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European Issue n°591

The impact of the Covid-19 pandemic on posted workers: the new posting framework

The impact of the Covid-19 pandemic on posted workers: the new posting framework


We live at a time of deep and radical transformations. The pandemic has accelerated many of the changes that were already underway and has brought new challenges to the surface. Among the most affected realms of our societies, we undoubtedly find work and the freedom of movement of people. In Europe, it is precisely at the intersection of these two elements that the posting of workers lays. In this field, we are also at a crucial moment because the pandemic arrived just a few months before the deadline for the implementation of the changes related to the revision of the Posting of Workers Directive. Hence, it has become even more urgent to understand how all these changes have impacted the posting of workers as well as propose solutions to facilitate workers and companies in this adaptation path. That is key if we are to safeguard an important instrument of the European single market. This is exactly the merit of this article and its two co-authors: offering a first and clear account of the characteristics of posting of workers during the pandemic, identifying the main challenges faced by Member States, EU institutions and businesses, while also identifying some potential future developments, despite the climate of great uncertainty surrounding us.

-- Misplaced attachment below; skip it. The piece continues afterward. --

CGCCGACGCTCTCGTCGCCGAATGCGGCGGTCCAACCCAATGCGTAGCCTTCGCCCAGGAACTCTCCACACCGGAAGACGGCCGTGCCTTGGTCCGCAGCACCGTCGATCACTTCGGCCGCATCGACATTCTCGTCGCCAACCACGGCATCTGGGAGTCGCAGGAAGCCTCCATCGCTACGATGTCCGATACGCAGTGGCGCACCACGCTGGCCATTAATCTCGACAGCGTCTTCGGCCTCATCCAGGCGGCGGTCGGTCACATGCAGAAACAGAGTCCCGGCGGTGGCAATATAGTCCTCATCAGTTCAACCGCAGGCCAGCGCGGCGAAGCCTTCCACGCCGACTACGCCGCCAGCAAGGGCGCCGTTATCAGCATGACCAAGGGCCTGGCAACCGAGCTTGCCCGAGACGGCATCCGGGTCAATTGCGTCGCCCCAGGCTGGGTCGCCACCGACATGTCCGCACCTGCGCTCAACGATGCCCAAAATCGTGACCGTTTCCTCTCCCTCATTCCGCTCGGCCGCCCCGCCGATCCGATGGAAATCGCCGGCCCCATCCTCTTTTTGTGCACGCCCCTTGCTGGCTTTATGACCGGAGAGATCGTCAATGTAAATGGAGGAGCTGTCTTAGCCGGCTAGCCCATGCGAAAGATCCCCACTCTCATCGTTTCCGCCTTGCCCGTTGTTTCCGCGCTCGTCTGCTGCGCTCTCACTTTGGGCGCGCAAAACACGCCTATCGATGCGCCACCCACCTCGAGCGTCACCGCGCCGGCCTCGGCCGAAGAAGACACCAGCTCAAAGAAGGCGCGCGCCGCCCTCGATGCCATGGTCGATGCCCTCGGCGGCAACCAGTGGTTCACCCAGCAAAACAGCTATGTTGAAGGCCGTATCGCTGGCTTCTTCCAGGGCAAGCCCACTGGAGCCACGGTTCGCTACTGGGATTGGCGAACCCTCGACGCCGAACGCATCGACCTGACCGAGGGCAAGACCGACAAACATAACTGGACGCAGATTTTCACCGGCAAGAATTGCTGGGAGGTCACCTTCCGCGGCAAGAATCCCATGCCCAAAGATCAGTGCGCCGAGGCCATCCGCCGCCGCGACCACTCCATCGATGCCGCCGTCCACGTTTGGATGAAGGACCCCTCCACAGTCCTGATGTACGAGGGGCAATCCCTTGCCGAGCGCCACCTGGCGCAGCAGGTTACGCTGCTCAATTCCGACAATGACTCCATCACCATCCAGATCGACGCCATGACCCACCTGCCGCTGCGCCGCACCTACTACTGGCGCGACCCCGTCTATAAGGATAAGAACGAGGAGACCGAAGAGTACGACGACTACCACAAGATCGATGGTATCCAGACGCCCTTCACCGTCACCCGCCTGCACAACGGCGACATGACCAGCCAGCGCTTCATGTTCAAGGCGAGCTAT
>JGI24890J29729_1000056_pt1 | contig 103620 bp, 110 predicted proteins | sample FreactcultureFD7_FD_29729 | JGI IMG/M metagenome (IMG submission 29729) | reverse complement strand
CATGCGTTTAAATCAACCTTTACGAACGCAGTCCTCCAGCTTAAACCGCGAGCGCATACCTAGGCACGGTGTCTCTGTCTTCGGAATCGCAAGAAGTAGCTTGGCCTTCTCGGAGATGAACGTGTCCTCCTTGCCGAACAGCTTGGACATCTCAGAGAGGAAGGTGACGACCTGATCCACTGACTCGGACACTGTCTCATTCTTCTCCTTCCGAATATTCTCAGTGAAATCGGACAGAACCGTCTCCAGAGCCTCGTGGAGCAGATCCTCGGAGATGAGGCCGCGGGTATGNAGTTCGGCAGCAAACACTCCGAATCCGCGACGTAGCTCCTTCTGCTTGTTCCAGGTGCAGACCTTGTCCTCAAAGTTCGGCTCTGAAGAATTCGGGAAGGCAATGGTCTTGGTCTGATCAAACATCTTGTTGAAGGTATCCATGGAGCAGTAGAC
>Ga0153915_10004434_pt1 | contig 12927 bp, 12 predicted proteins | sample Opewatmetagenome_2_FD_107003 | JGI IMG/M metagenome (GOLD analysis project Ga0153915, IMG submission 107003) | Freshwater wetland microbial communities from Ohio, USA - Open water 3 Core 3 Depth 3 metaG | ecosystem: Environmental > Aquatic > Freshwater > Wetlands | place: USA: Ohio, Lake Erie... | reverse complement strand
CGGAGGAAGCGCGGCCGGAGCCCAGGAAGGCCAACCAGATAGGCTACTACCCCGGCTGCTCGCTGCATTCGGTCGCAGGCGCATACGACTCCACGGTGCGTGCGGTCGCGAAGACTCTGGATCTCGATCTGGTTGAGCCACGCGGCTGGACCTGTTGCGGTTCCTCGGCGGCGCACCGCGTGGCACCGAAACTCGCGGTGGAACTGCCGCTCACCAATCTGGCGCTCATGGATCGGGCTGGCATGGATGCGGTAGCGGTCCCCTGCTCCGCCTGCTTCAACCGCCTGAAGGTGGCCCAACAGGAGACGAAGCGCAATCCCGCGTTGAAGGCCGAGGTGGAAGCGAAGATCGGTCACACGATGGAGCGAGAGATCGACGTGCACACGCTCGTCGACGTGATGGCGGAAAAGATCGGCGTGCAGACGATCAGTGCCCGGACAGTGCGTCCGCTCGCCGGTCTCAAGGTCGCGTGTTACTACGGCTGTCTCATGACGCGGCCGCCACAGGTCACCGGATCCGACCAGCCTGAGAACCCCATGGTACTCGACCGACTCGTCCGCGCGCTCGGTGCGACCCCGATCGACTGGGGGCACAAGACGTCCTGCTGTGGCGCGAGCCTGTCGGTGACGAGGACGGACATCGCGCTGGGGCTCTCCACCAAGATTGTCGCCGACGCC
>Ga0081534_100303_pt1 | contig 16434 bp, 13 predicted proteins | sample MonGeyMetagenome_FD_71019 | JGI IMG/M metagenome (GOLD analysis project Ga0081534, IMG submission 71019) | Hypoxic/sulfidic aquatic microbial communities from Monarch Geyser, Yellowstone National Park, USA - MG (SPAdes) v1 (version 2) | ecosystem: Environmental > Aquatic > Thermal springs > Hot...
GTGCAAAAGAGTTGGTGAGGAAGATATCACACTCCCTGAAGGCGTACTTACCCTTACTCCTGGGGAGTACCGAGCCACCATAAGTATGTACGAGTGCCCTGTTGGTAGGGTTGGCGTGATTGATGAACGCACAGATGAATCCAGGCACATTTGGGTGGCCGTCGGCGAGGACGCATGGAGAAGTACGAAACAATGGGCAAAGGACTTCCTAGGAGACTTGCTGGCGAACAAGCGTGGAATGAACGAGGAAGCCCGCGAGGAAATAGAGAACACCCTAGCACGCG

Enrico Letta


Until a year ago, in a more and more interconnected world - and notably in an "ever closer Union[1]" - the mobility[2] of workers (and companies) was increasing and the posting of workers was a constantly growing "hot-topic".
Since March 2020, however, the world has suddenly changed because of the pandemic and the effects it has brought. The posting of workers (hereinafter also referred to simply as "postings") changed too. Travelling for work purposes, that until yesterday was obvious and the rule in many sectors and for many categories of workers, became less evident and started to turn into an exception, only authorized under strict conditions.